Utah lawmaker wants e-cigarettes regulated like tobacco industry

Posted at 9:26 PM, Jan 22, 2014
and last updated 2014-01-23 14:44:20-05

WEBER COUNTY, Utah -- Teenagers smoking e-cigarettes: One Utah lawmaker is calling it an epidemic in Weber County.

Wednesday night, Health Officials held a town hall meeting at Odyssey Elementary in Ogden. They handed out pamphlets in hopes of educating the public, especially parents, about the dangers.

At the meeting was a Utah lawmaker, Representative Paul Ray, who is proposing new legislation, which would regulate an industry that is unregulated right now.

"We've had a 500 percent increase in teens that use these in the last two years,” he said. “Right now in Weber County, 30 percent of the youth have experimented with them, 20 percent of them use them on a regular basis, so to me that's certainly an epidemic.”

He said more and more teens are turning to e-cigarettes. With flavors like Captain Crunch, bubble gum and cotton candy, the electronic devices are appealing for the youth. They smell good and leave no odor behind, making it an easy habit to hide from parents.

"This all came from junior high kids ranging from the age of 12 to 15," said Officer Broc Gresham, who is a Roy Junior High School resource officer who showed FOX 13 News all the e-cigarettes confiscated from students in the past few months.

"Some of the kids are saying that they're using so that they don't smoke cigarettes, some of them it was there and they did and they had it," Gresham said.

"There's zero regulation on the manufacture or the sale of e-cigarettes right now," Ray said.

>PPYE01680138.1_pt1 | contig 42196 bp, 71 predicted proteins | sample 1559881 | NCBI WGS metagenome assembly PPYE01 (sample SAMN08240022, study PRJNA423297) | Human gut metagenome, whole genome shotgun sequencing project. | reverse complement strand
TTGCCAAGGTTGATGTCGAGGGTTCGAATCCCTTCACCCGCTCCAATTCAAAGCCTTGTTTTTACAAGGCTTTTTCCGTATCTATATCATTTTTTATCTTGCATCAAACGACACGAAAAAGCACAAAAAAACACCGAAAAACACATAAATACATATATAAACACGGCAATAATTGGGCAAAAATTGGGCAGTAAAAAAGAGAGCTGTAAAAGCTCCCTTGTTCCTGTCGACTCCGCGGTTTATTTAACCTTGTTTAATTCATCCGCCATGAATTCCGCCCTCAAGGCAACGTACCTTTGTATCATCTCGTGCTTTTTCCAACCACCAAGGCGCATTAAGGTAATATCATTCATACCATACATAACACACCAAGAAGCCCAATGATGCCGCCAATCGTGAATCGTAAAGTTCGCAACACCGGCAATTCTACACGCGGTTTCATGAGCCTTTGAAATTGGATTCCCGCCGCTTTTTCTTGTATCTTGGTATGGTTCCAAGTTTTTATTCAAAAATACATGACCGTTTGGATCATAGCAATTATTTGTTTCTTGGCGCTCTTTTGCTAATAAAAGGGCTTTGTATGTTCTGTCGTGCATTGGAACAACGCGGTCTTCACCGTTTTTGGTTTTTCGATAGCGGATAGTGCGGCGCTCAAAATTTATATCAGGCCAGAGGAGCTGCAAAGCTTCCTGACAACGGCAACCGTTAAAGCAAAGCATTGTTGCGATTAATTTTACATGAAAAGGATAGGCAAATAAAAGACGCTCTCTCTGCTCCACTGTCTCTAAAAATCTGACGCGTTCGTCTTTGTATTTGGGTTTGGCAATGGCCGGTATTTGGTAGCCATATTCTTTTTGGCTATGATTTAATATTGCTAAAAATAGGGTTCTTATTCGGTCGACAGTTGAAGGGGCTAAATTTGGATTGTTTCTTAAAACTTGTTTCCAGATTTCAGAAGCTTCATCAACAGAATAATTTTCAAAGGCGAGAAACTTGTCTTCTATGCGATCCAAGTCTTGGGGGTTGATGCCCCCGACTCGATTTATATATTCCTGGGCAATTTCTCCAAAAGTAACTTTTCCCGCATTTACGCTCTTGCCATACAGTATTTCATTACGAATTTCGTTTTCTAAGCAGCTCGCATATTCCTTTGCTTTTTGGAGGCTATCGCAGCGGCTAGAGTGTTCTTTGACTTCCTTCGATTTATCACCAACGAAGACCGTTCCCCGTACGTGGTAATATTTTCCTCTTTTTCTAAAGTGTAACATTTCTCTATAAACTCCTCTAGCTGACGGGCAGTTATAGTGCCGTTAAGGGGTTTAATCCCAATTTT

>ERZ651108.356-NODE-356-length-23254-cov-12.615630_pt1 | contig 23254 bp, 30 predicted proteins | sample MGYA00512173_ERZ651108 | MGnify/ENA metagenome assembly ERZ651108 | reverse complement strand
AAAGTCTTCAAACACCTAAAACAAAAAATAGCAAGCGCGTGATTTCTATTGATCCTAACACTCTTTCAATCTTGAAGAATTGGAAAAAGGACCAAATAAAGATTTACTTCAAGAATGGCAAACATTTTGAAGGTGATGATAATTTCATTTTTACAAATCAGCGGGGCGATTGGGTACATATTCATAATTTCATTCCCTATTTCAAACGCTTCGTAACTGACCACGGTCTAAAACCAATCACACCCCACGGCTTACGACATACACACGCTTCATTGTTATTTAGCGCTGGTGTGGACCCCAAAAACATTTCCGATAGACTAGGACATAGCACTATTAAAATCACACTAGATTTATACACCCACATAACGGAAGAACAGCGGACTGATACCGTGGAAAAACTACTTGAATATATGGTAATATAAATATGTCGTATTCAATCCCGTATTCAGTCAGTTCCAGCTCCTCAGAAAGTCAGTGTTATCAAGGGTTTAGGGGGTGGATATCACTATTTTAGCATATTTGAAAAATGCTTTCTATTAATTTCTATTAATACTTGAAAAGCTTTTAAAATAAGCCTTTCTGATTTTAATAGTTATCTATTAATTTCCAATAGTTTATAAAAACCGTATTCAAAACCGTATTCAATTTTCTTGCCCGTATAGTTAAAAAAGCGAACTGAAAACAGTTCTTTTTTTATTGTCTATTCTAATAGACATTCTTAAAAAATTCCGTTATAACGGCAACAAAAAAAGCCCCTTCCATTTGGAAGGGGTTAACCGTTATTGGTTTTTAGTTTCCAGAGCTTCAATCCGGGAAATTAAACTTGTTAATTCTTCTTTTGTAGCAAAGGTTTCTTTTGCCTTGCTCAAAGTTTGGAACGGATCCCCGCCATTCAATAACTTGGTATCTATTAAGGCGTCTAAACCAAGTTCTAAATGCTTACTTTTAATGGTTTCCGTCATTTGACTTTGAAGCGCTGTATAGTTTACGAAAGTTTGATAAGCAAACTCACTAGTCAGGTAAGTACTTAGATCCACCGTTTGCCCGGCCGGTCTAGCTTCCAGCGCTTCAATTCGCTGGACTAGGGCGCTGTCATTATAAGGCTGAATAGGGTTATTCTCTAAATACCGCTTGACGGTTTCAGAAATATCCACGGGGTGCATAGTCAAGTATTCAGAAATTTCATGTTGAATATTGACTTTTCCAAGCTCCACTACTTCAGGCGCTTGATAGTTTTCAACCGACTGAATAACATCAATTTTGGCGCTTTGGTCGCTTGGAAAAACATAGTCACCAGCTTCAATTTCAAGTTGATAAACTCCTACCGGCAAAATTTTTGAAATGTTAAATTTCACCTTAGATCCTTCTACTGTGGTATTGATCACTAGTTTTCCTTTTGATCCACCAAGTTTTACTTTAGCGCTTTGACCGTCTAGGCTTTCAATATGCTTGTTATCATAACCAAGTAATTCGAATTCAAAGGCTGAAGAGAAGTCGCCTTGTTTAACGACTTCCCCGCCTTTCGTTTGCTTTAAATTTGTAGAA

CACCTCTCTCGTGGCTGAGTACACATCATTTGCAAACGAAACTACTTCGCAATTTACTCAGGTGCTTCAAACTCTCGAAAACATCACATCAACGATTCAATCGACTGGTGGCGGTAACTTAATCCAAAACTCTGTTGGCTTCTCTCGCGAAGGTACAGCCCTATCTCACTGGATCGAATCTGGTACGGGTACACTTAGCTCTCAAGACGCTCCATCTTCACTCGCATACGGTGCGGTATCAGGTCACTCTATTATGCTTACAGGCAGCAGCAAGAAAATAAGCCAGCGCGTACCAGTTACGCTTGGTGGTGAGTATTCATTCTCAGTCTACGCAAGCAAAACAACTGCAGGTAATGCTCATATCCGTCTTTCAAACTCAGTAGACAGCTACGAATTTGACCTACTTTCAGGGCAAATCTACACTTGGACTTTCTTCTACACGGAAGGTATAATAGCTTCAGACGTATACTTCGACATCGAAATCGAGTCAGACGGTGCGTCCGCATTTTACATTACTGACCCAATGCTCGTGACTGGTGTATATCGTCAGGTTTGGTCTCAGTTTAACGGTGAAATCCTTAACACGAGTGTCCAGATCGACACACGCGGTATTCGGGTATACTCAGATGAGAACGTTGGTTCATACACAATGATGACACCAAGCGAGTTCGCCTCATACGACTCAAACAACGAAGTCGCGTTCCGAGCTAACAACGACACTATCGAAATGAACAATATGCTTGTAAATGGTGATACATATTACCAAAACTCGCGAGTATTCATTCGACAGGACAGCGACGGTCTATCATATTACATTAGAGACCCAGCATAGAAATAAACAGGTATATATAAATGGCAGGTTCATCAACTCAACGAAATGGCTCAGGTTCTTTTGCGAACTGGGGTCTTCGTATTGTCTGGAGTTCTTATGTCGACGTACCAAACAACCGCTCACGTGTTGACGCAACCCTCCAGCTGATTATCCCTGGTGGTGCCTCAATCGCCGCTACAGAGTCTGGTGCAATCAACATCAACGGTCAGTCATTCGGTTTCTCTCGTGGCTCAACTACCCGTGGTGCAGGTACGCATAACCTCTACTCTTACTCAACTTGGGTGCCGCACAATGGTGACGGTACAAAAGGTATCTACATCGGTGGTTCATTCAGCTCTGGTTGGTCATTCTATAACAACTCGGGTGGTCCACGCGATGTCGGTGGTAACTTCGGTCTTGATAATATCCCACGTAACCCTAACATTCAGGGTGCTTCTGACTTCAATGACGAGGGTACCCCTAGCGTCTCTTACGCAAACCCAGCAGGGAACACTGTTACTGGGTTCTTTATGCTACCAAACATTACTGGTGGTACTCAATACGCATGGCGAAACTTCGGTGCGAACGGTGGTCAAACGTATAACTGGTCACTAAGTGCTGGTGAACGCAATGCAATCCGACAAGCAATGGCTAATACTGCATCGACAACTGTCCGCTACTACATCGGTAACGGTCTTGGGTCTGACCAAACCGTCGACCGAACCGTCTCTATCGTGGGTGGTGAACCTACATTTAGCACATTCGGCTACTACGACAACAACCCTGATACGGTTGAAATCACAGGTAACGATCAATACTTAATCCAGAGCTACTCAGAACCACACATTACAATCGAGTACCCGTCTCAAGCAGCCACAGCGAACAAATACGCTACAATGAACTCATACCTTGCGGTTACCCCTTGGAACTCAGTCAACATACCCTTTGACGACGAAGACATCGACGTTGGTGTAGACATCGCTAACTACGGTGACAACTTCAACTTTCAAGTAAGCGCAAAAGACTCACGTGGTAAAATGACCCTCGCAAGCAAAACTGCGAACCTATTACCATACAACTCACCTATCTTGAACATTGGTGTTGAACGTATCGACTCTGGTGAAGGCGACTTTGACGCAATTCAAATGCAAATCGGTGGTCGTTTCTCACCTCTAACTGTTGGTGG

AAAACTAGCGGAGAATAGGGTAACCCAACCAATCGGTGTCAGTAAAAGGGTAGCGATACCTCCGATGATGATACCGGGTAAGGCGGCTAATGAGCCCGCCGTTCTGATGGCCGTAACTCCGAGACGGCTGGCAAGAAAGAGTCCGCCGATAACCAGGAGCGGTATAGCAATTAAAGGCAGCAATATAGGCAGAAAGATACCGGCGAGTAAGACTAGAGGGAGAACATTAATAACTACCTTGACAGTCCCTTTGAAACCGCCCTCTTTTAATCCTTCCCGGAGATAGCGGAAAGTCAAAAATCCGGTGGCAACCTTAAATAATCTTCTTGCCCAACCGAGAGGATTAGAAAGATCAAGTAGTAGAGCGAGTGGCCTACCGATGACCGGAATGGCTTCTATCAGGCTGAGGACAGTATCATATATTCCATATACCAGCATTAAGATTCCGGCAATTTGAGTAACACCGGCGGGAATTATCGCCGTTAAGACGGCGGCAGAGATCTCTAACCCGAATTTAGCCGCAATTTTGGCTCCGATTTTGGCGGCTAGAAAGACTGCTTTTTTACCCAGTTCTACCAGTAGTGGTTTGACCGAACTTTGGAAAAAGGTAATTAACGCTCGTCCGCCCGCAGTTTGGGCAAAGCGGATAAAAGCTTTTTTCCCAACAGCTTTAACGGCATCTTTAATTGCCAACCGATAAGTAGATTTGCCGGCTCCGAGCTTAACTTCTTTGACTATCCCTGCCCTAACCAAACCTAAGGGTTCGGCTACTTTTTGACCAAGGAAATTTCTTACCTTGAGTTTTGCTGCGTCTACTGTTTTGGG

It's against the law to sell e-cigarettes to minors under the age of 19, but, because there are no licensing regulations, the clerks often times go unpunished. Ray said buyers should beware: there's no way of knowing what's really in the water vapor.

"A lot of people make them in their garage or basement or their kitchen and they go sell them in these stores, so we want to regulate how they're made,” Ray said. “That's why you've had some of them blowing up on people."

Gresham said education is their aim.

"I know specifically that not very many people understand electronic cigarettes, that's the whole purpose of the meeting tonight is--I think, even I would like more understanding quite honestly, it just hasn't been around long enough to... you don't know what the harmful effects are," he said.

Aaron Frazier is the director of Utah Vapers, an organization that focuses on "Tobacco Harm Reduction" through the use of e-cigarettes.

The organization is composed of vendors and consumers who believe e-cigarettes and other vapor products should be regulated and meet certain standards.

"We've been waiting for the last year for these regulations to come out, and that's why our organization, actually, has kind of taken a step forward and started working with the health department to put some regulations in place here in the state," Frazier said in an interview last month.

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Director of Utah Vapers discusses e-cigarette regulation